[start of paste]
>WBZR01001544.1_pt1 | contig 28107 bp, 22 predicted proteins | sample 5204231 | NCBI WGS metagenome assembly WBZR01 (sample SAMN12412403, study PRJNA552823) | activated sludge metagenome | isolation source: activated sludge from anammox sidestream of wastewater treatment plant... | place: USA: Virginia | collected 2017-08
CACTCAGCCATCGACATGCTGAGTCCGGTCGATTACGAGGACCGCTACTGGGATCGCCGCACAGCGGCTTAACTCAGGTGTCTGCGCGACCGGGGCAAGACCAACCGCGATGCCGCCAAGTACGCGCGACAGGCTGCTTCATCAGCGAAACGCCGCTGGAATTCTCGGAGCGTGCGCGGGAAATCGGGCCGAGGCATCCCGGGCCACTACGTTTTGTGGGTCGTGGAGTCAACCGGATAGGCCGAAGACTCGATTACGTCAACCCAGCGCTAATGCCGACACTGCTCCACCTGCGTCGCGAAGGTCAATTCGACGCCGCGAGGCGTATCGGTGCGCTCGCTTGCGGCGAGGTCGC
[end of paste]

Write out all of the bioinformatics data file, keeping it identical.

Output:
>WBZR01001544.1_pt1 | contig 28107 bp, 22 predicted proteins | sample 5204231 | NCBI WGS metagenome assembly WBZR01 (sample SAMN12412403, study PRJNA552823) | activated sludge metagenome | isolation source: activated sludge from anammox sidestream of wastewater treatment plant... | place: USA: Virginia | collected 2017-08
CACTCAGCCATCGACATGCTGAGTCCGGTCGATTACGAGGACCGCTACTGGGATCGCCGCACAGCGGCTTAACTCAGGTGTCTGCGCGACCGGGGCAAGACCAACCGCGATGCCGCCAAGTACGCGCGACAGGCTGCTTCATCAGCGAAACGCCGCTGGAATTCTCGGAGCGTGCGCGGGAAATCGGGCCGAGGCATCCCGGGCCACTACGTTTTGTGGGTCGTGGAGTCAACCGGATAGGCCGAAGACTCGATTACGTCAACCCAGCGCTAATGCCGACACTGCTCCACCTGCGTCGCGAAGGTCAATTCGACGCCGCGAGGCGTATCGGTGCGCTCGCTTGCGGCGAGGTCGC